“I feel bad for Ian that it happened again. Going back to [UFC] 203, my training partner was like, ‘McCall’s fight is off. His opponent got hurt or sick or something.’ And I was like, ‘Nah, that was two months ago. That was the last fight.’ And he said, ‘No, no, no. That is this one.’ And then I was like, ‘Damn! Twice in a row?’ I know he got sick when he was supposed to face Neil Seery [the first time], and now [Seery] pulled out because his family member passed away — which you can’t blame him, because family comes first with everything. I mean, look. As a fan, I like Ian McCall’s style. He’s never really in a boring fight. I would love to go in there and throw down with him. I think we’d put on an exciting fight for the fans in the New York [and] New Jersey area.”
It’s hard to argue that the UFC’s flyweight division is made up of quite the characters, with McCall being one of the main attractions. When Gaudinot was in the UFC, he was known for his bright green hair and exciting fight style. It’s for this reason that Gaudinot felt that this fight was meant for him.
“That’s one of the things I like about Ian McCall,” said Gaudinot. “You actually sit down and listen to him in some of these interviews… Some of these guys, they have the personality of a toothbrush. It’s just painful to hear them talk or just do interviews and stuff. They have no personality.
“My losses at flyweight were to Tim Elliott, who gave Demetrious Johnson a hell of a run, and to [Kyoji] Horiguchi, who also had a title shot. So I’ve lost to top guys that got title fights and everything. I feel like I do belong there, and I do feel that I’m top 10 in the world.”
Gaudinot also holds a win over current bantamweight contender John Lineker, who also fought McCall and took a unanimous decision. Gaudinot is very proud of the win over Lineker, but he has a weird way of showing it.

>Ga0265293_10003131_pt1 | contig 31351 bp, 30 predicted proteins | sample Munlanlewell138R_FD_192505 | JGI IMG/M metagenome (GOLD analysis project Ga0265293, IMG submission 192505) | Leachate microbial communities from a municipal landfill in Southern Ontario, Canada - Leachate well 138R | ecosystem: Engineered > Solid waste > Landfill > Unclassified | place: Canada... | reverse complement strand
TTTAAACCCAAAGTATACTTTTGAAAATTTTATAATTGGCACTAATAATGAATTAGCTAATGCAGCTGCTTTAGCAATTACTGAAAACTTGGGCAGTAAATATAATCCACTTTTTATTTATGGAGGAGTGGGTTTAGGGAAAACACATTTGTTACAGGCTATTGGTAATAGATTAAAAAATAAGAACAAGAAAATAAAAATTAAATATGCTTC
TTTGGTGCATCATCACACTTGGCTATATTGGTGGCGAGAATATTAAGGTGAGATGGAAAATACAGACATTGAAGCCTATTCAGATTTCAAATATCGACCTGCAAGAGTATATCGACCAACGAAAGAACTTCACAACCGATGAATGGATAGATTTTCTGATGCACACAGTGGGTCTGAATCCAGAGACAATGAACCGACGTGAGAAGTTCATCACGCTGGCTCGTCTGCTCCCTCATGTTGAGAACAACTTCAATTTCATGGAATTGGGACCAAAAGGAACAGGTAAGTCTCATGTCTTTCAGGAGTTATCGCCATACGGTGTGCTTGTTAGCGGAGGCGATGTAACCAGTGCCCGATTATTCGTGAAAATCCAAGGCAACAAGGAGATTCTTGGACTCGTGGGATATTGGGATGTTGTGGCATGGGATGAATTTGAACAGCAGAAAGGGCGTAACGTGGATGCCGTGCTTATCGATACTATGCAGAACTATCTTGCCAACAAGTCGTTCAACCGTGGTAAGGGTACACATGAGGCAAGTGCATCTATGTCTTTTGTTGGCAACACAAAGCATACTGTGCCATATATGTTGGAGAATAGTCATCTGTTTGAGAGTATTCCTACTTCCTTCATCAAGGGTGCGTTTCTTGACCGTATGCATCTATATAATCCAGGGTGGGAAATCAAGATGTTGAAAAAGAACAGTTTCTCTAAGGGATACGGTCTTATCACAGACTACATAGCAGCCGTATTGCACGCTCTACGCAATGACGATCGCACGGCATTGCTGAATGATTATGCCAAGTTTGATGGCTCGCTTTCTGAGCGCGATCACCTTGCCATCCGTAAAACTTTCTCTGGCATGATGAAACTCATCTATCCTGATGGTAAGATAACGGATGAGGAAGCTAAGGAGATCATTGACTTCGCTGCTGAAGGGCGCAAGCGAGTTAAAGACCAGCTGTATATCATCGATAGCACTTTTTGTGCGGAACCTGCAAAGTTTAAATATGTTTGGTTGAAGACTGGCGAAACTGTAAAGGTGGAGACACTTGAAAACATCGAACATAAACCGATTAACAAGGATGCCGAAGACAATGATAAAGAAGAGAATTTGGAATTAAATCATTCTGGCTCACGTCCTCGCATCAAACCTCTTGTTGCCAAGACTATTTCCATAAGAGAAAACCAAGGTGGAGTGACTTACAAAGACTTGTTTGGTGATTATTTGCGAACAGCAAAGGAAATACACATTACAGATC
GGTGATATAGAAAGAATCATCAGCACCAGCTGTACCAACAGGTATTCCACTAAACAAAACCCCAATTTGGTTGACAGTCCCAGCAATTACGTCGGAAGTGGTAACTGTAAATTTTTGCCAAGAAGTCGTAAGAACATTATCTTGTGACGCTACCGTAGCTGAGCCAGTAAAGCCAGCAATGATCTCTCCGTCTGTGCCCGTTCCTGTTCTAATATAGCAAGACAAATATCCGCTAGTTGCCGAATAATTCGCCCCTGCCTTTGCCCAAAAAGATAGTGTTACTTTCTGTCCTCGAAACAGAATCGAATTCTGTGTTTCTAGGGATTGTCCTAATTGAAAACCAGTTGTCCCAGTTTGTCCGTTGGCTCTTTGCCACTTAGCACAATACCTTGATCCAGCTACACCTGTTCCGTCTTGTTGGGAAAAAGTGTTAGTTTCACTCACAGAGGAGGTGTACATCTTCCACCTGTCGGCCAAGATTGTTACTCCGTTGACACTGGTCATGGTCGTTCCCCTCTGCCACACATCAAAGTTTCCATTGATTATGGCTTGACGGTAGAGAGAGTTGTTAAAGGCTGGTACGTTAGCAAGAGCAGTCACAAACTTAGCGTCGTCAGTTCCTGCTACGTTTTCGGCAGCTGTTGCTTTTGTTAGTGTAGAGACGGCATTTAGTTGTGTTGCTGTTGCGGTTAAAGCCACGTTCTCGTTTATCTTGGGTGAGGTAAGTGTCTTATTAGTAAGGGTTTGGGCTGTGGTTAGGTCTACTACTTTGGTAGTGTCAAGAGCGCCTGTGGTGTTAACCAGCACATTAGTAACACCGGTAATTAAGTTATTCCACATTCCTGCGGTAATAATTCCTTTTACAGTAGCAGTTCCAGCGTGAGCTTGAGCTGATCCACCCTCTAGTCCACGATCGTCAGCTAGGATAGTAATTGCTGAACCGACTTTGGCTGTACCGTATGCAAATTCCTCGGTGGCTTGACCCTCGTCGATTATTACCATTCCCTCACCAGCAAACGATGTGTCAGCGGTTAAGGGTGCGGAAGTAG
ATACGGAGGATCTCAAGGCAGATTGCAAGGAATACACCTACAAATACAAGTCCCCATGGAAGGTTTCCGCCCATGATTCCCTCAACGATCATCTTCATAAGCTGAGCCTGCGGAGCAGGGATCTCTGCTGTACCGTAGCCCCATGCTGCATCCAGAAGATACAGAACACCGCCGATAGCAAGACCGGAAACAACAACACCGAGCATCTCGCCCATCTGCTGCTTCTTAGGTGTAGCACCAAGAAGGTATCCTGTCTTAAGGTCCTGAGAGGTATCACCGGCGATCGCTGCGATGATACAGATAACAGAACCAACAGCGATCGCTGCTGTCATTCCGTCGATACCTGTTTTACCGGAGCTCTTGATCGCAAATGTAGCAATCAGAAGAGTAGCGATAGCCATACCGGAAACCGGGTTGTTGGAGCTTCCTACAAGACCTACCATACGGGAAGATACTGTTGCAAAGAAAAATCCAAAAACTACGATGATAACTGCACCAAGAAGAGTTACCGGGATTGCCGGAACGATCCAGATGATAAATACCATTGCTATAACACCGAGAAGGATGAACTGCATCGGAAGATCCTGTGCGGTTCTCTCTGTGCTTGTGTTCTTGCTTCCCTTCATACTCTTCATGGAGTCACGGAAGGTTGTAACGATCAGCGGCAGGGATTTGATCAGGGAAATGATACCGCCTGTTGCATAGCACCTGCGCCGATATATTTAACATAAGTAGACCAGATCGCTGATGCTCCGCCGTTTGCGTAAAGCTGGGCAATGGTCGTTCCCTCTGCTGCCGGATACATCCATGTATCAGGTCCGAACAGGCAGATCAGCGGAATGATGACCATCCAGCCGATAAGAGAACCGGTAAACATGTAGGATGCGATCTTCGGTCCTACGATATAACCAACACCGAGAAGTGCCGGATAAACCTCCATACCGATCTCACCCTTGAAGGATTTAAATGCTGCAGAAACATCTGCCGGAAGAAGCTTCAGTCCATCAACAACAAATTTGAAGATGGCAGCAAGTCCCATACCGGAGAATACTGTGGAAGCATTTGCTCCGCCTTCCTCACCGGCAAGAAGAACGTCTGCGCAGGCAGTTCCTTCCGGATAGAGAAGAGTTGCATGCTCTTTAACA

“He’s been going on a tear, so I kind of watch his fights hoping that he wins so that the better he does, the better it looks for me,” said Gaudinot with a laugh. “I mean, T.J. [Dillashaw] just beat him, but T.J. couldn’t finish him. I finished him. I’m the only one who’s finished him in the UFC. Got a little feather in my cap there.”
McCall’s bad luck didn’t lead to a call for Gaudinot, though. The UFC did have a backup plan. However, Gaudinot still feels that his return to the UFC should be happening sooner rather than later.
“When I was cut, Shelby said, ‘Go win two and then come back to me.’ So I went out and I won two. I won [with] a local promotion and I won the [CFFC] flyweight title with a first-round knockout,” said Gaudinot. “I think I offer something that a lot of flyweights don’t, which is power. I can end it with one punch. I’m just keeping my fingers crossed.”
As it is widely known, MMA fighters usually have to carry a full-time job in order to pay for the expenses of a training camp and all that comes along with it. When Gaudinot isn’t fighting, he is fully invested in his gym and his own business. It’s a smart plan to have, as the long-term monetary benefits of being a fighter just aren’t there.
“I train with Team Tiger Schulmann, and most of the fighters work and either own or operate a gym,” explained Gaudinot. “You see a lot of these guys. When the sport’s done, it’s not like the NFL or the NBA, where you’re making this kind of money that you can put aside and have a life afterwards. You have to have a backup plan for when your fighting career is over.
“As much as we’d like to, we’re not going to be fighting till we’re 50 or 60 years old, so the window of opportunity is really short and you gotta plan ahead. So I teach martial arts to kids and adults, and I love it. I help build kids’ confidence. I help [people] get into amazing shape and lose weight, and it’s just fun. I don’t look at it as work.
“At the end of the day, when my fighting career is done, that’s really how I feed my family. That’s how I make my money and everything. I don’t need to fight at these local promotions for a little bit of money. I’m not desperate. I want a big fight. I want a good fight. My business helps me to not just take the first thing that’s thrown at me, and I can kind of sit back and wait because I don’t need to fight. I fight because I want to fight. I think me and McCall have fireworks written all over it.”
It doesn’t look like Gaudinot will get his chance quite yet. But he’s ready and waiting. Anything can happen.